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Link: • Alexander Garden to Carl Linnaeus, 2 June 1763 n.s.
Dated June 2d 1763. Sent from Charlestown (USA) to Uppsala (Sweden). Written in English.


Alexander GardenGarden, Alexander (1730-1791).
British/American. Doctor of medicine,
South Carolina. Correspondent of
is pleased to have received Linnaeusís letter of 5 October 1761Letter L2983 through John EllisEllis, John (1711-1776).
British. Merchant and naturalist, expert
on zoophytes. Correspondent of Linnaeus.
; it had arrived some time in the summer of 1762. Garden is very flattered by the favourable opinion Linnaeus has expressed but stresses that it is Linnaeus who has taught him what he knows.

Garden is very busy as a doctor but will retire in a few yearsí time. Then, he will devote himself entirely to natural history. In the meantime, he will do what he can and hopes for more peace to make correspondence more regular, so that he can have better feedback. He needs that.

Garden promises to pay attention to the issues raised by Linnaeus in his letter but is unable to work at some of them since he does not have the third part of Mark CatesbyCatesby, Mark (1682-1749).
British. Naturalist and artist. Best
known for his illustrated work The
Natural history of Carolina, Florida and
the Bahama islands
Correspondent of Linnaeus.
. A question about the suspected amphibians is answered, and Garden gives Linnaeus right in that those fishes have both gills and lungs.

The greater part of this letter is taken up by a presentation of the 27 new fish specimens sent with the letter. Garden considers some of them to be new and gives informal information about most of them, whereas the formal characters are given separately with reference to the tagged specimens.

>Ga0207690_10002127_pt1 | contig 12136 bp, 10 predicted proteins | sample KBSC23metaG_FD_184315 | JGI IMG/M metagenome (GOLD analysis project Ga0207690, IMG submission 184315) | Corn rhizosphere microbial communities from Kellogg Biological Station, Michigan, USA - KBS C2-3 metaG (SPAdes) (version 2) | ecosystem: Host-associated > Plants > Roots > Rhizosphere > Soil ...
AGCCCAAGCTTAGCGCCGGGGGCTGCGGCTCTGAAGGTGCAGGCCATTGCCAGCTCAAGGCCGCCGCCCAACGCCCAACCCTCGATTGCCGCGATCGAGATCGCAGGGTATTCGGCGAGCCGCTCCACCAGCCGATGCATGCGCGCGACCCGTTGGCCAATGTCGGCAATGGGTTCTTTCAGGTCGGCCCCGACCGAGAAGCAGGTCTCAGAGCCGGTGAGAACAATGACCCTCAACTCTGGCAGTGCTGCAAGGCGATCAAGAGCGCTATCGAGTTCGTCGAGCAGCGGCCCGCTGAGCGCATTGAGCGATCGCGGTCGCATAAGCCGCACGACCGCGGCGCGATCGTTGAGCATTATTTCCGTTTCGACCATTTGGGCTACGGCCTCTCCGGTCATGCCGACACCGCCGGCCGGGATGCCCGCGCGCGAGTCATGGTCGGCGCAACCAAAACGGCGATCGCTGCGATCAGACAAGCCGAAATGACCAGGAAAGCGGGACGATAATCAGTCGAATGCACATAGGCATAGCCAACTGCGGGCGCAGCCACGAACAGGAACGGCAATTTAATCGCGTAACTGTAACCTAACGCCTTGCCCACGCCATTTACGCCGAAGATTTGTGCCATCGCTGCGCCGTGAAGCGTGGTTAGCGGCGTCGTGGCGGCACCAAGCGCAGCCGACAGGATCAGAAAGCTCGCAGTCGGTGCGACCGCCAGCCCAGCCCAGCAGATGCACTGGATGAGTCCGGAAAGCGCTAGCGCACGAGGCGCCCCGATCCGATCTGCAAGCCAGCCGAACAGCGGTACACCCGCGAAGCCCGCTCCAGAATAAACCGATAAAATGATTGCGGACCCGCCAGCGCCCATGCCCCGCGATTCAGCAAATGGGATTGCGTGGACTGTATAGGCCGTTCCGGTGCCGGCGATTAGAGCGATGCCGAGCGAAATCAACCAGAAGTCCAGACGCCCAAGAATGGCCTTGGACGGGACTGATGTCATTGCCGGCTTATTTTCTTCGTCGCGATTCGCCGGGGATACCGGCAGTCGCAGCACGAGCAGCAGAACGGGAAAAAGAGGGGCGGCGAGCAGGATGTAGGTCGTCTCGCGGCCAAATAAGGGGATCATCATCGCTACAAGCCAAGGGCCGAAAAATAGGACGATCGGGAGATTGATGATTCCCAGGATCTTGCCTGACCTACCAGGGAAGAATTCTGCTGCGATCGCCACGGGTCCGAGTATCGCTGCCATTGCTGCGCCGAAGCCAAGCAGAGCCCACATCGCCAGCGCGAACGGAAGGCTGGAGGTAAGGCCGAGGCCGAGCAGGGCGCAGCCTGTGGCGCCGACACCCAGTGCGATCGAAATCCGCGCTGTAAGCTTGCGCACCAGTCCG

Insects and various other specimens are also sent, but Garden has not dared to start to study the class of insects.

Garden thanks Linnaeus for the honour of having been elected a member of the Royal Society of Sciences at Uppsala [Kungliga Vetenskaps-Societeten i UppsalaKungliga Vetenskaps-Societeten i
Swedish. The Royal
Society of Sciences at Uppsala was
founded in 1728.
]. Garden expects to receive a diploma or something similar in a near future.

Garden has had much trouble with an outbreak of smallpox in his region, and he describes how he has tried to manage that. He has slightly modified a cure practiced by a colleague of his and has been successful with inoculation and only lost two lives. He has some idea on the nature of the disease and intends to publish a report on his activities. Linnaeus will receive a copy of that in due time.

John BartramBartram, John (1701-1777).
American. Botanist living in
Pennsylvania and Delaware. Father of
John Bartram the Younger and William
Bartram. Correspondent of Linnaeus.
has told Garden that he is leaving for the rivers Ohio and Mississippi and will return loaded with specimens to be taken care of. It is a pity Bartram is not too well acquainted with Linnaeusís method of writing characters.

Garden excuses himself for the length and the language, which is English. Ellis had told him that he could use that language as well. Finally, Garden wishes Linnaeus good health and prosperity.


a. original holograph (LS, XVII, 182-183). [1] [2] [3]


1. A selection (1821), vol. 1, p. 309-317   p.309  p.310  p.311  p.312  p.313  p.314  p.315  p.316  p.317.